Moreover, as you have co-mingled marital property (earned during marriage) with separate property (earned before marriage), all the money will now become marital property.  

This process is true for most kinds of fungible assets. For instance, the same can be applicable if you merge your investment portfolio with your spouse’s. Similarly, those stocks shall have belonged to you before marriage, but merging it with your spouse will entirely become marital assets.  

Acquiring assets during the marriage

Assets or property that you acquire during your marriage are considered as marital property. This might trigger the concept of comingling, moreover, if you make use of separate property for purchasing shared assets. For instance, you might have an account with money that you earned before marriage. You have kept this account isolated, making it separate property.  

Now you and your spouse decide to purchase a home using this money. Regardless of the name on the deed, the house will count as a marital asset because you purchased it during the marriage. Similarly, this process has effectively converted your previously earned money into a marital asset, as you have purchased an asset that you will be sharing with your spouse.  

Appreciating assets during the marriage  

When it comes to the matter of non-fungible assets like real estate, sharing it simply with your spouse will not necessarily turn the asset into marital property. For instance, you have your own home, and then you get married. Your spouse moves in with you. Moreover, in many states across the US, simply letting your wife/husband live in the house does not make it a shared asset.  

Similarly, you owned it before your marriage, and it shall remain as separate property. But make sure to check this carefully, as state laws might differ from one jurisdiction to another.  

The second factor is appreciation. Now you might wonder what happens if the value of the house goes up within the course of marriage? For instance, suppose over the years you are married, the value of the house increases by $300,000. Moreover, you might get divorced and after the divorce you sell the house. Does that mean you owe your ex-spouse money?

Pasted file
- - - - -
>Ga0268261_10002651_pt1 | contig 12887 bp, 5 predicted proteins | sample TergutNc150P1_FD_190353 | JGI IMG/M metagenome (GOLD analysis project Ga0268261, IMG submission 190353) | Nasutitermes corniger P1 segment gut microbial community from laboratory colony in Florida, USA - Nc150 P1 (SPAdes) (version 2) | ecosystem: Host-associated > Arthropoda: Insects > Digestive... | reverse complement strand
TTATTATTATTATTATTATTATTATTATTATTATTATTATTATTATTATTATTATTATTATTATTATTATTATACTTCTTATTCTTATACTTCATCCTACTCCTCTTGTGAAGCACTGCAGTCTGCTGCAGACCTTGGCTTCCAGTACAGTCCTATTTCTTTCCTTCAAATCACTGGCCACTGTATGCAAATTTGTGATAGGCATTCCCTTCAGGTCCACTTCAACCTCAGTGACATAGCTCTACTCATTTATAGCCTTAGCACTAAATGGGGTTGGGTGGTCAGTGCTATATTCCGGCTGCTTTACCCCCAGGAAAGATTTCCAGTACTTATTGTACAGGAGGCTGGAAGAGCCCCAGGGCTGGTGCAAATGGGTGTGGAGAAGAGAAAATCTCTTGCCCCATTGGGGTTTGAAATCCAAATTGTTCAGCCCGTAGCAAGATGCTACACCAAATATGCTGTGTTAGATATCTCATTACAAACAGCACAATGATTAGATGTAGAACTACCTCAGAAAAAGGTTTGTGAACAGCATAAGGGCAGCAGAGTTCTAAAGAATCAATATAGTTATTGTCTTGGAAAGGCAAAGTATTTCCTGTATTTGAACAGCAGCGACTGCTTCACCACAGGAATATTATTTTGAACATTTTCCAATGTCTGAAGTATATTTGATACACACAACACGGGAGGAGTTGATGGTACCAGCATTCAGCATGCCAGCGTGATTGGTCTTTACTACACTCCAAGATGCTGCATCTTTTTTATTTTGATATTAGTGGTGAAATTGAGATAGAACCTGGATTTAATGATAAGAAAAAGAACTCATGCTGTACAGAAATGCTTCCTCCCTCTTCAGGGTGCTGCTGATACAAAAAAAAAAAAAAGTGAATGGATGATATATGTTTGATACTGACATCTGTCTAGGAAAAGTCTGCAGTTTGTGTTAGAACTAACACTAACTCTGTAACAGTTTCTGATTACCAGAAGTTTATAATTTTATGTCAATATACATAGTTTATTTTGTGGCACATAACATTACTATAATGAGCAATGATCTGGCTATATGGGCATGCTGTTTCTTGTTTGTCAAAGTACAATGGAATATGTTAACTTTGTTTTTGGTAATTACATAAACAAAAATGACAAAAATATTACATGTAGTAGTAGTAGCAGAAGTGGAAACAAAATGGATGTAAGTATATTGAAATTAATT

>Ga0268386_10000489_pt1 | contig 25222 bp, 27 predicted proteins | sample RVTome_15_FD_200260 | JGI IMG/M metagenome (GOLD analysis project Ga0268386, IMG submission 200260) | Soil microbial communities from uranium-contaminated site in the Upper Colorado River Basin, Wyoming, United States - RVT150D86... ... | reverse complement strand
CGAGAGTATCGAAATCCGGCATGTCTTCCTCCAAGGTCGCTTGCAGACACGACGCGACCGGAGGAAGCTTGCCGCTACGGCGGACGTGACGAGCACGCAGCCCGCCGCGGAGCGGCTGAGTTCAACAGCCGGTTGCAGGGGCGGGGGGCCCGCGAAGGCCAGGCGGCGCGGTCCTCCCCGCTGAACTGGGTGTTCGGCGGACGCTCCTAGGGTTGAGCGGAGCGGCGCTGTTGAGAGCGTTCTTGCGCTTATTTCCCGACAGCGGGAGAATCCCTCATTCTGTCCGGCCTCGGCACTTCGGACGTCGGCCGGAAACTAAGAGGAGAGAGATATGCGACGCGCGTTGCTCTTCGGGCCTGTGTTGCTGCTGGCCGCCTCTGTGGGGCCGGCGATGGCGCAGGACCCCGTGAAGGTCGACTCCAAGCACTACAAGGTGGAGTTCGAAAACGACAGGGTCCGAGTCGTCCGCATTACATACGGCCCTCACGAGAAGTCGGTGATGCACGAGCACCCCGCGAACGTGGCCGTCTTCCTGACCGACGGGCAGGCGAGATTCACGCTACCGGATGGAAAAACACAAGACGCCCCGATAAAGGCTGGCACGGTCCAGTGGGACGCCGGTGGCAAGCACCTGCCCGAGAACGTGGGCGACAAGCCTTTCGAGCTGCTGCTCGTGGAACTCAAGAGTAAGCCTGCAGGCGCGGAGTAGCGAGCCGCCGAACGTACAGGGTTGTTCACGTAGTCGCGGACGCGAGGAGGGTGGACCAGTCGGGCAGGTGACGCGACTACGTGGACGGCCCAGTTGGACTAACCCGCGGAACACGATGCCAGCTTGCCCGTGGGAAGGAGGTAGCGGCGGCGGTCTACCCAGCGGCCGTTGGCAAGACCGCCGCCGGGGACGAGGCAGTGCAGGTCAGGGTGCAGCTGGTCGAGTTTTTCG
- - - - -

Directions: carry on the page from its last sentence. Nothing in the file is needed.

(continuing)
This will depend. Generally, market-based appreciation is usually not considered as a marital asset. Similarly, if the value of your home increases simply because of the rise of price in the real estate market, then that additional money entirely belongs to you and not your spouse.  

Moreover, the same would be applicable for equities that you have owned going into the marriage. Similarly, if it accrued value because the market flourished, you do not own your spouse anything.  

Every state in the US has a different say in defining how separate property become marital property. Moreover, as a rule, if you have contributed to a separate property during the marriage for the benefit of the household. There is a high chance of the court declaring it as marital property.  

Finally, we suggest that you hire an experienced family law attorney to have a better understanding of the property division that might occur after you get married. They will provide you with a better understanding of the laws and statutes applicable within your state regarding separate property becoming marital property.  

Final Words  

Now you have a better understanding in how does separate property becomes marital property in the United States. You must make sure you are aware of your state’s laws related to separate and marital property. Moreover, it is also advised that you take advice from an experienced family law expert to have a better understanding of matters of property division.

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Nilanjana Basu
Nilanjana is a lawyer with a flair for writing. She has a certification in American Laws from Penn Law (Pennsylvania University). Along with this, she has been known to write legal articles that allow the audience to know about American laws and regulations at ease.